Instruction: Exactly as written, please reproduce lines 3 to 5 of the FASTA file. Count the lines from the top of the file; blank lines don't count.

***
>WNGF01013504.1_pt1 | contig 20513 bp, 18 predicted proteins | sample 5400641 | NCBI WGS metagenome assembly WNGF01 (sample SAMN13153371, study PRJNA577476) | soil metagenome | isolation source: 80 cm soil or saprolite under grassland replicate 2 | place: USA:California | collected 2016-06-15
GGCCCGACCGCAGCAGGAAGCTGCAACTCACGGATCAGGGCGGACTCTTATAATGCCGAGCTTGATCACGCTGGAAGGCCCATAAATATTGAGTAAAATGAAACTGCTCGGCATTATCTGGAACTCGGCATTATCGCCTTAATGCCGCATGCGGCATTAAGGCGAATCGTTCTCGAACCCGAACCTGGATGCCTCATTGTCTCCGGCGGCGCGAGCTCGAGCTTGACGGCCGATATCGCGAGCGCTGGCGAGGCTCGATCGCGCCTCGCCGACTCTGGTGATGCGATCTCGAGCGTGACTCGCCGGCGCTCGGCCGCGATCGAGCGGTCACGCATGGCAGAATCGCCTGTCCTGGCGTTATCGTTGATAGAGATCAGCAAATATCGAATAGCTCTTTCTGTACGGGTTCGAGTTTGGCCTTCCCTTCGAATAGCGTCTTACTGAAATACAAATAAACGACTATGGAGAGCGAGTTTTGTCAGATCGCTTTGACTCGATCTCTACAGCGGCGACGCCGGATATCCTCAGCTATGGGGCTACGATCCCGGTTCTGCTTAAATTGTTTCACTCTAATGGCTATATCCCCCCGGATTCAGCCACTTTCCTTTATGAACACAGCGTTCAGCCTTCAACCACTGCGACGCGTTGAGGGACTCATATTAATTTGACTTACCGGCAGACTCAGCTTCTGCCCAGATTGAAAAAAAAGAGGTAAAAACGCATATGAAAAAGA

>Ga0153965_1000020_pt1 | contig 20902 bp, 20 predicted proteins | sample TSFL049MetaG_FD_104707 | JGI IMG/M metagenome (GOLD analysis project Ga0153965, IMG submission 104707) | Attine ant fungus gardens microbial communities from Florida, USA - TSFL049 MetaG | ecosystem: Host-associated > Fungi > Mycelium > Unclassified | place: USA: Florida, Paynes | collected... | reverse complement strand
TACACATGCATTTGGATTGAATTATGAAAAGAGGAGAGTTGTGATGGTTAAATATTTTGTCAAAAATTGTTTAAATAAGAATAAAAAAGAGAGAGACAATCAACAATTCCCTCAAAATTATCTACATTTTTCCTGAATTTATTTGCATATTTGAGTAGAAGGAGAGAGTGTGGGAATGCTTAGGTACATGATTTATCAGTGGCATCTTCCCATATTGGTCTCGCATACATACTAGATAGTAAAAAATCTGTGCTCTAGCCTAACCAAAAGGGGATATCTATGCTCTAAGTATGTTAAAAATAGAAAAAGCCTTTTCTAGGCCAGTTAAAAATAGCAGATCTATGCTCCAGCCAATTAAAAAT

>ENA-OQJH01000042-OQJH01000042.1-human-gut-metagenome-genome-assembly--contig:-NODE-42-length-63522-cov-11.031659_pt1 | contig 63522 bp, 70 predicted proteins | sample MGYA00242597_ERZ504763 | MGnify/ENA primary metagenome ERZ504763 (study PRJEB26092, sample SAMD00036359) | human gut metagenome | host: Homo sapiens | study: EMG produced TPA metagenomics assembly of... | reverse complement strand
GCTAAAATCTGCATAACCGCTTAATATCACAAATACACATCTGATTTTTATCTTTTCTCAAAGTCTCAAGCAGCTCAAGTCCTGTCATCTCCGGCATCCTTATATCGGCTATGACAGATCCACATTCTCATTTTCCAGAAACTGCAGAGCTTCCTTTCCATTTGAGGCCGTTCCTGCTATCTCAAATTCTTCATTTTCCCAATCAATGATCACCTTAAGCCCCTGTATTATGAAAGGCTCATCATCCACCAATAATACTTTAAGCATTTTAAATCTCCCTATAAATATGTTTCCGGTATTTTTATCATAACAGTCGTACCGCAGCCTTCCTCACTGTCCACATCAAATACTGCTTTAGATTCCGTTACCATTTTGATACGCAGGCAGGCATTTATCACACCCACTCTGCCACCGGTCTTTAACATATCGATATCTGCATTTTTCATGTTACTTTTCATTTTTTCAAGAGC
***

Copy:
>Ga0153965_1000020_pt1 | contig 20902 bp, 20 predicted proteins | sample TSFL049MetaG_FD_104707 | JGI IMG/M metagenome (GOLD analysis project Ga0153965, IMG submission 104707) | Attine ant fungus gardens microbial communities from Florida, USA - TSFL049 MetaG | ecosystem: Host-associated > Fungi > Mycelium > Unclassified | place: USA: Florida, Paynes | collected... | reverse complement strand
TACACATGCATTTGGATTGAATTATGAAAAGAGGAGAGTTGTGATGGTTAAATATTTTGTCAAAAATTGTTTAAATAAGAATAAAAAAGAGAGAGACAATCAACAATTCCCTCAAAATTATCTACATTTTTCCTGAATTTATTTGCATATTTGAGTAGAAGGAGAGAGTGTGGGAATGCTTAGGTACATGATTTATCAGTGGCATCTTCCCATATTGGTCTCGCATACATACTAGATAGTAAAAAATCTGTGCTCTAGCCTAACCAAAAGGGGATATCTATGCTCTAAGTATGTTAAAAATAGAAAAAGCCTTTTCTAGGCCAGTTAAAAATAGCAGATCTATGCTCCAGCCAATTAAAAAT

>ENA-OQJH01000042-OQJH01000042.1-human-gut-metagenome-genome-assembly--contig:-NODE-42-length-63522-cov-11.031659_pt1 | contig 63522 bp, 70 predicted proteins | sample MGYA00242597_ERZ504763 | MGnify/ENA primary metagenome ERZ504763 (study PRJEB26092, sample SAMD00036359) | human gut metagenome | host: Homo sapiens | study: EMG produced TPA metagenomics assembly of... | reverse complement strand